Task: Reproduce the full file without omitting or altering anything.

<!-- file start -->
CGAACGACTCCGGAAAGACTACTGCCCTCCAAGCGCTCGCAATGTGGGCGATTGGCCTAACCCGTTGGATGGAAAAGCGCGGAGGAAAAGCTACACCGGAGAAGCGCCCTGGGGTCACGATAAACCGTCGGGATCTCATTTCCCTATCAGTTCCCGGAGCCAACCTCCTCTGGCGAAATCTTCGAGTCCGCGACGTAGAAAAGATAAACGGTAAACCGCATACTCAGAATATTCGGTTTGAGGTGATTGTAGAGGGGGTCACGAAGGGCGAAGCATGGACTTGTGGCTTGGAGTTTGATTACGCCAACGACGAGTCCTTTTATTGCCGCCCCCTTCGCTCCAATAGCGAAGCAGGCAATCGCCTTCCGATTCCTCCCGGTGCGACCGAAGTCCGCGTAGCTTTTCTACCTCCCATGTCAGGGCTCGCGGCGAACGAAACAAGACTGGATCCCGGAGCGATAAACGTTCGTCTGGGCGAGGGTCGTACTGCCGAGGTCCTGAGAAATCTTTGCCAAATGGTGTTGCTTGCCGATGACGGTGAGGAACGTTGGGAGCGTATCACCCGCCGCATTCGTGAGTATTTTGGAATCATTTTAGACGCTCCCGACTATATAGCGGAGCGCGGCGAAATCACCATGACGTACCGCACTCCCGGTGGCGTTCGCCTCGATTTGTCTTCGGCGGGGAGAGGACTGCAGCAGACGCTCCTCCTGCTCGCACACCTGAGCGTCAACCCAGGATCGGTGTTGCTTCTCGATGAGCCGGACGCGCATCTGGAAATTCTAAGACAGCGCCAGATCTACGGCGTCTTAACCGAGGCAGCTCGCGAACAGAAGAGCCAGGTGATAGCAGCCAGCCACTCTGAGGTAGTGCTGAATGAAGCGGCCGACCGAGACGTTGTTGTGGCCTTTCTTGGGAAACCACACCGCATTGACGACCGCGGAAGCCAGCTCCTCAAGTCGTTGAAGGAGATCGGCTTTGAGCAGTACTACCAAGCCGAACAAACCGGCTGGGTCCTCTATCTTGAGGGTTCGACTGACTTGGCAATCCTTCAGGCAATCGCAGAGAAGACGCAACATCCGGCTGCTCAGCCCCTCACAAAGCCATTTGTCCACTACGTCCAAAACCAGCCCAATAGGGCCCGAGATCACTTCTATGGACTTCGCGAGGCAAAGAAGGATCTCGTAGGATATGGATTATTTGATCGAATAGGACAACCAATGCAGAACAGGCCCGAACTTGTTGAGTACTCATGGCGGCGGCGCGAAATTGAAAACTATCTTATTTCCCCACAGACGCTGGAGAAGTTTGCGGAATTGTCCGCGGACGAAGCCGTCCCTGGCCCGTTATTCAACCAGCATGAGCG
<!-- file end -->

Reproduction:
CGAACGACTCCGGAAAGACTACTGCCCTCCAAGCGCTCGCAATGTGGGCGATTGGCCTAACCCGTTGGATGGAAAAGCGCGGAGGAAAAGCTACACCGGAGAAGCGCCCTGGGGTCACGATAAACCGTCGGGATCTCATTTCCCTATCAGTTCCCGGAGCCAACCTCCTCTGGCGAAATCTTCGAGTCCGCGACGTAGAAAAGATAAACGGTAAACCGCATACTCAGAATATTCGGTTTGAGGTGATTGTAGAGGGGGTCACGAAGGGCGAAGCATGGACTTGTGGCTTGGAGTTTGATTACGCCAACGACGAGTCCTTTTATTGCCGCCCCCTTCGCTCCAATAGCGAAGCAGGCAATCGCCTTCCGATTCCTCCCGGTGCGACCGAAGTCCGCGTAGCTTTTCTACCTCCCATGTCAGGGCTCGCGGCGAACGAAACAAGACTGGATCCCGGAGCGATAAACGTTCGTCTGGGCGAGGGTCGTACTGCCGAGGTCCTGAGAAATCTTTGCCAAATGGTGTTGCTTGCCGATGACGGTGAGGAACGTTGGGAGCGTATCACCCGCCGCATTCGTGAGTATTTTGGAATCATTTTAGACGCTCCCGACTATATAGCGGAGCGCGGCGAAATCACCATGACGTACCGCACTCCCGGTGGCGTTCGCCTCGATTTGTCTTCGGCGGGGAGAGGACTGCAGCAGACGCTCCTCCTGCTCGCACACCTGAGCGTCAACCCAGGATCGGTGTTGCTTCTCGATGAGCCGGACGCGCATCTGGAAATTCTAAGACAGCGCCAGATCTACGGCGTCTTAACCGAGGCAGCTCGCGAACAGAAGAGCCAGGTGATAGCAGCCAGCCACTCTGAGGTAGTGCTGAATGAAGCGGCCGACCGAGACGTTGTTGTGGCCTTTCTTGGGAAACCACACCGCATTGACGACCGCGGAAGCCAGCTCCTCAAGTCGTTGAAGGAGATCGGCTTTGAGCAGTACTACCAAGCCGAACAAACCGGCTGGGTCCTCTATCTTGAGGGTTCGACTGACTTGGCAATCCTTCAGGCAATCGCAGAGAAGACGCAACATCCGGCTGCTCAGCCCCTCACAAAGCCATTTGTCCACTACGTCCAAAACCAGCCCAATAGGGCCCGAGATCACTTCTATGGACTTCGCGAGGCAAAGAAGGATCTCGTAGGATATGGATTATTTGATCGAATAGGACAACCAATGCAGAACAGGCCCGAACTTGTTGAGTACTCATGGCGGCGGCGCGAAATTGAAAACTATCTTATTTCCCCACAGACGCTGGAGAAGTTTGCGGAATTGTCCGCGGACGAAGCCGTCCCTGGCCCGTTATTCAACCAGCATGAGCG